what does “attack the general principle of the propriety of surveillance” mean?

Question by sumin: what does “attack the general principle of the propriety of surveillance” mean?
He also sided with Taylor and McNamara about relying on
low-level flights, despite the political/military risks, because U-2 photos
could be obscured by cloud cover. Paul Nitze urged a tough stance on
surveillance until the U.N. took over: “I think we ought to attack the
general principle of the propriety of surveillance.”

Best answer:

Answer by Kiron Kang
Is it modest befitting behaviour?
Is it appropriate to the purpose or circumstance?
I think we ought to the attack the general principle of the justness of surveillance.

noun, plural pro·pri·e·ties. http://dictionary.reference.com/browse/propriety
1.conformity to established standards of good or proper behavior or manners.
2.appropriateness to the purpose or circumstances; suitability.
3.rightness or justness.
4.the proprieties, the conventional standards of proper behavior; manners: to observe the proprieties.
5.Obsolete . a property.

http://www.nuclearfiles.org/menu/key-issues/nuclear-weapons/history/cold-war/cuban-missile-crisis/timeline.htmAugust 29, 1962
A high-altitude U-2 surveillance flight provides conclusive evidence of the existence of SA-2 SAM missile sites at eight different locations in Cuba. Additional reconnaissance shortly thereafter also positively identifies coastal defense cruise missile installations for the first time. However, U-2 photography of the area around San Cristóbal, Cuba, where the first nuclear missile sites are later detected, reveals no evidence of construction at this time. ( CINCLANT Historical Account of Cuban Crisis, 4/29/63, pp. 7-8; Interim Report by the Preparedness Investigating Subcommittee on the Cuban Military Buildup, 5/9/63, p. 6; The Soviet Bloc Armed Forces and the Cuban Crisis: A Chronology July-November 1962, 6/18/ 63, p. 7)
Picture : Surface-to-Air Missile Assembly Depot in Cuba.

At a news conference, President Kennedy tells reporters: “I’m not for invading Cuba at this time…an action like that…could lead to very serious consequences for many people.” Kennedy repeats that he has seen no evidence that Soviet troops were stationed in Cuba and stated that there was “no information as yet” regarding the possible presence of air defense missiles in Cuba. (President’s News Conference of August 29, 1962, 8/29/62)

August 31, 1962
President Kennedy is informed that the August 29 U-2 mission has confirmed the presence of SAM batteries in Cuba. (Sorensen, p. 670)

Senator Kenneth Keating tells the U.S. Senate that there is evidence of Soviet “rocket installations in Cuba.” Keating urges President Kennedy to take action and proposes that the OAS send an investigative team to Cuba. Although Keating’s sources of information remain unclear, it appears that he simply made firm declarations based on rumors and reports that U.S. intelligence officials consider too “soft” to be definitive. (Soviet Activities in Cuba, 8/31/62; Paterson 1, p. 98)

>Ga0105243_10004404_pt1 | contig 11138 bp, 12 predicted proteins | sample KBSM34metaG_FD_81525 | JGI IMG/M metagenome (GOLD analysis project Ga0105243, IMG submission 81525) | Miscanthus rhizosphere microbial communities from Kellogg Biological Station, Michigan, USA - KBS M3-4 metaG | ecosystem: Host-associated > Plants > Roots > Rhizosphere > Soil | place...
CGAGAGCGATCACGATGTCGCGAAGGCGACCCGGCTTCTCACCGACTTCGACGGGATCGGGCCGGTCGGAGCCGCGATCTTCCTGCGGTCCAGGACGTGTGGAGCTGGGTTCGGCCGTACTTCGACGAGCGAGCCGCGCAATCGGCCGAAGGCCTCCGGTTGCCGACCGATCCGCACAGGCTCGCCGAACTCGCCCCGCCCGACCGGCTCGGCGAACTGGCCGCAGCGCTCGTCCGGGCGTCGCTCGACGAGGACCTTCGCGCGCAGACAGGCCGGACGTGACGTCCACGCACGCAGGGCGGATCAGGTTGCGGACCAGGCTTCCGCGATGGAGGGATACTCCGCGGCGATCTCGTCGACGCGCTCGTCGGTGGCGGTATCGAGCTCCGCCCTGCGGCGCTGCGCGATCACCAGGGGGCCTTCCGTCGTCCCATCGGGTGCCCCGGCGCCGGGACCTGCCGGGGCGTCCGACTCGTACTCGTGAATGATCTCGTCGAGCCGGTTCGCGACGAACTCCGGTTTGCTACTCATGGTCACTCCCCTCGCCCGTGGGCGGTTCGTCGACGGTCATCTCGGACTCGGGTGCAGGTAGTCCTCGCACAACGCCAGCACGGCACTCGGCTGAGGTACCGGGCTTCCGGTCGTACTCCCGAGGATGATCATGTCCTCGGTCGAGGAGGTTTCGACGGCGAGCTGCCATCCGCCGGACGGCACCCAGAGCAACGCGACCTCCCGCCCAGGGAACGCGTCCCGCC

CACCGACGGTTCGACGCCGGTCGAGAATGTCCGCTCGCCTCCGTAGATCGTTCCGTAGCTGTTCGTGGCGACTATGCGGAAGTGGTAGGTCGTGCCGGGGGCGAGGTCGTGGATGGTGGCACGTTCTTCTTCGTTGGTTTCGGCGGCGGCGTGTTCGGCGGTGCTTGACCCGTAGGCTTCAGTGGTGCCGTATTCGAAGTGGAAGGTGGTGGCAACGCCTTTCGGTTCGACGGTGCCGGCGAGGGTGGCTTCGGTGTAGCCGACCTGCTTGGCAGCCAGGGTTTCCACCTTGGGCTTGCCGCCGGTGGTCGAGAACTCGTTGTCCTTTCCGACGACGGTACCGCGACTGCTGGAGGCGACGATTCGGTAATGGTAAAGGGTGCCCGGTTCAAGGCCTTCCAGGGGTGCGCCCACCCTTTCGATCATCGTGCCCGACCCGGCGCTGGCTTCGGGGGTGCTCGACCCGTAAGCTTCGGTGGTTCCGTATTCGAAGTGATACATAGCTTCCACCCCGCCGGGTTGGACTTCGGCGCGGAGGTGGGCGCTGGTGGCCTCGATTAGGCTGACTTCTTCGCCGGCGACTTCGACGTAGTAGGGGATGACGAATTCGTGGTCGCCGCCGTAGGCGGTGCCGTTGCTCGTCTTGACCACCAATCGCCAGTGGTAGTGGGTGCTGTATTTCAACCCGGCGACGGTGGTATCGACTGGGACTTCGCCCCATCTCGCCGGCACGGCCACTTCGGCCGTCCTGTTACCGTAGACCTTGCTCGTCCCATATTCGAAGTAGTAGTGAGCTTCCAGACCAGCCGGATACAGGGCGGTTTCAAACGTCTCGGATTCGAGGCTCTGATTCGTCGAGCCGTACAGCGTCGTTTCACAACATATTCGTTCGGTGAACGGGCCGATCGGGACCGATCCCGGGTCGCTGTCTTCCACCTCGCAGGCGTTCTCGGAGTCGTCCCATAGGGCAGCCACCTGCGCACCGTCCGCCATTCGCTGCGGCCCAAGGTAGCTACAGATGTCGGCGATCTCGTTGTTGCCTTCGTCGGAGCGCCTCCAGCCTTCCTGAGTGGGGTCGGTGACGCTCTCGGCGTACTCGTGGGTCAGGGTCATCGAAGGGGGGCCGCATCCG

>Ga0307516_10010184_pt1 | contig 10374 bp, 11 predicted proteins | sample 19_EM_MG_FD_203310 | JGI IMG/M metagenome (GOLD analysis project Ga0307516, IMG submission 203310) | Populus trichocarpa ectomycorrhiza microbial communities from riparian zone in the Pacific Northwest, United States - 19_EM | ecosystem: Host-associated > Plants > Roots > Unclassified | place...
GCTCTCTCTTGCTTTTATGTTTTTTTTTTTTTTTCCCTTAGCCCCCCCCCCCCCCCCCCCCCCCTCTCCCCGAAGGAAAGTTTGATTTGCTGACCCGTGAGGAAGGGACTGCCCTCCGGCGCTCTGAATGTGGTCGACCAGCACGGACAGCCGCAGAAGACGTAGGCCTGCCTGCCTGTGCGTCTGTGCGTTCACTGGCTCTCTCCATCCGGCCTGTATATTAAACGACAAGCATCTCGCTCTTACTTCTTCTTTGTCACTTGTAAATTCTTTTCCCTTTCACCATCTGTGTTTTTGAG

First week of September 1962: Soviet troops belonging to four elite armored brigades are believed to have begun arriving in Cuba at this time. Troops belonging to the combat groups continue to embark through the second week of October. However, U.S. intelligence does not recognize the existence of the organized combat units until the middle of the missile crisis, on October 25 (see entry for that date). (The Soviet Bloc Armed Forces and the Cuban Crisis: A Chronology July-November 1962, 6/18/63, p. 13)

September 3, 1962
At President Kennedy ‘s request, senior State Department official Walt Rostow submits his assessment of the Soviet military build-up. According to Rostow, while the SAMs do not pose a threat to U.S national security, a “line should be drawn at the installation in Cuba or in Cuban waters of nuclear weapons or delivery vehicles…” Rostow recommends that current OPERATION MONGOOSE activities be intensified but also suggests studying the possibility of having independent anti-Castro groups oust Castro with minimal U.S. assistance. (Document 14, W. W. Rostow’s Memorandum to the President, Assessing Soviet Military Aid to Cuba, 9/3/62)

September 4, 1962
Following a discussion between President Kennedy , Dean Rusk and Robert McNamara , during which they review evidence that SAM sites and possibly a submarine base are under construction in Cuba, Attorney General Robert Kennedy meets with Soviet Ambassador Anatoly Dobrynin .Dobrynin tells the attorney general that he has been instructed by Premier Khrushchev to assure President Kennedy that there would be no surface-to-surface missiles or offensive weapons placed in Cuba. After his meeting with Dobrynin , Robert Kennedy relates the conversation to the president and suggests issuing a statement making it clear that the United States will not tolerate the introduction of offensive weapons into Cuba. (Kennedy, pp. 24-26)
Document: President Kennedy’s statement on Soviet military shipments to Cuba.

President Kennedy releases a statement revealing that SAMs and substantially more military personnel than previously estimated have been detected in Cuba. Kennedy also declares: “There is no evidence of any organized combat force in Cuba from any Soviet Bloc country; of military bases provided to Russia; of a violation of the 1934 treaty relating to Gu

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